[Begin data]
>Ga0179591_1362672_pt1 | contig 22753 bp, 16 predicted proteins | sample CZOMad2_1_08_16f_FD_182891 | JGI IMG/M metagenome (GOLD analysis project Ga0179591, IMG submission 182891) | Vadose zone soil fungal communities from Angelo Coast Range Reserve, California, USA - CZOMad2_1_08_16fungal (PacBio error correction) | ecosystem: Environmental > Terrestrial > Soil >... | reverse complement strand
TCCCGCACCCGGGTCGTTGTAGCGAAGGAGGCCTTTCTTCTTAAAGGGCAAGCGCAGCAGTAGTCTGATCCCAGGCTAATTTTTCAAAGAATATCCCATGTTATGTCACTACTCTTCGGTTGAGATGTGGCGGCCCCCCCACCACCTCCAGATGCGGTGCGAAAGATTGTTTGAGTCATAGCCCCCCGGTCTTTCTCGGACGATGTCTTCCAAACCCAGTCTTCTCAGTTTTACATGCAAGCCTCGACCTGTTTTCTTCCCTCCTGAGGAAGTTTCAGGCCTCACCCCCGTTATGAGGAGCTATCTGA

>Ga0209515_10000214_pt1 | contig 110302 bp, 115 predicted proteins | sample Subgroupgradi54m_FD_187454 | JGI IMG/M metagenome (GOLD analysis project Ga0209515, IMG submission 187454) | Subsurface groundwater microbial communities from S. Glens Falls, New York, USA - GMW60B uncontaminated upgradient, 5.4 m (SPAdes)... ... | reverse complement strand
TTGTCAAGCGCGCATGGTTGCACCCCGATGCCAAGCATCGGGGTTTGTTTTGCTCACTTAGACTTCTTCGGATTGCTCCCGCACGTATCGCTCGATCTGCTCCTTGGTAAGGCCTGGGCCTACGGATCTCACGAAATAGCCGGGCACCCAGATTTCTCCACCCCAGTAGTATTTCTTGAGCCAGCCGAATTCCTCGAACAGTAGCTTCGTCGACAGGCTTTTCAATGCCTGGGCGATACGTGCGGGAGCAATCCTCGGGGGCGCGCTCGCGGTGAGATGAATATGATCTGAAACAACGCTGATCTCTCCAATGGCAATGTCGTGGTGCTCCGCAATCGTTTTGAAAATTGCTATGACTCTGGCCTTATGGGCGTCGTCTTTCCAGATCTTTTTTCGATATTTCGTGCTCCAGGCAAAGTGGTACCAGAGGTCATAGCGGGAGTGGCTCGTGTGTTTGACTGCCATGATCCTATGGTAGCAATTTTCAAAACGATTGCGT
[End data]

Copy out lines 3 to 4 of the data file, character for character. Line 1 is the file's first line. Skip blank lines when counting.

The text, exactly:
>Ga0209515_10000214_pt1 | contig 110302 bp, 115 predicted proteins | sample Subgroupgradi54m_FD_187454 | JGI IMG/M metagenome (GOLD analysis project Ga0209515, IMG submission 187454) | Subsurface groundwater microbial communities from S. Glens Falls, New York, USA - GMW60B uncontaminated upgradient, 5.4 m (SPAdes)... ... | reverse complement strand
TTGTCAAGCGCGCATGGTTGCACCCCGATGCCAAGCATCGGGGTTTGTTTTGCTCACTTAGACTTCTTCGGATTGCTCCCGCACGTATCGCTCGATCTGCTCCTTGGTAAGGCCTGGGCCTACGGATCTCACGAAATAGCCGGGCACCCAGATTTCTCCACCCCAGTAGTATTTCTTGAGCCAGCCGAATTCCTCGAACAGTAGCTTCGTCGACAGGCTTTTCAATGCCTGGGCGATACGTGCGGGAGCAATCCTCGGGGGCGCGCTCGCGGTGAGATGAATATGATCTGAAACAACGCTGATCTCTCCAATGGCAATGTCGTGGTGCTCCGCAATCGTTTTGAAAATTGCTATGACTCTGGCCTTATGGGCGTCGTCTTTCCAGATCTTTTTTCGATATTTCGTGCTCCAGGCAAAGTGGTACCAGAGGTCATAGCGGGAGTGGCTCGTGTGTTTGACTGCCATGATCCTATGGTAGCAATTTTCAAAACGATTGCGT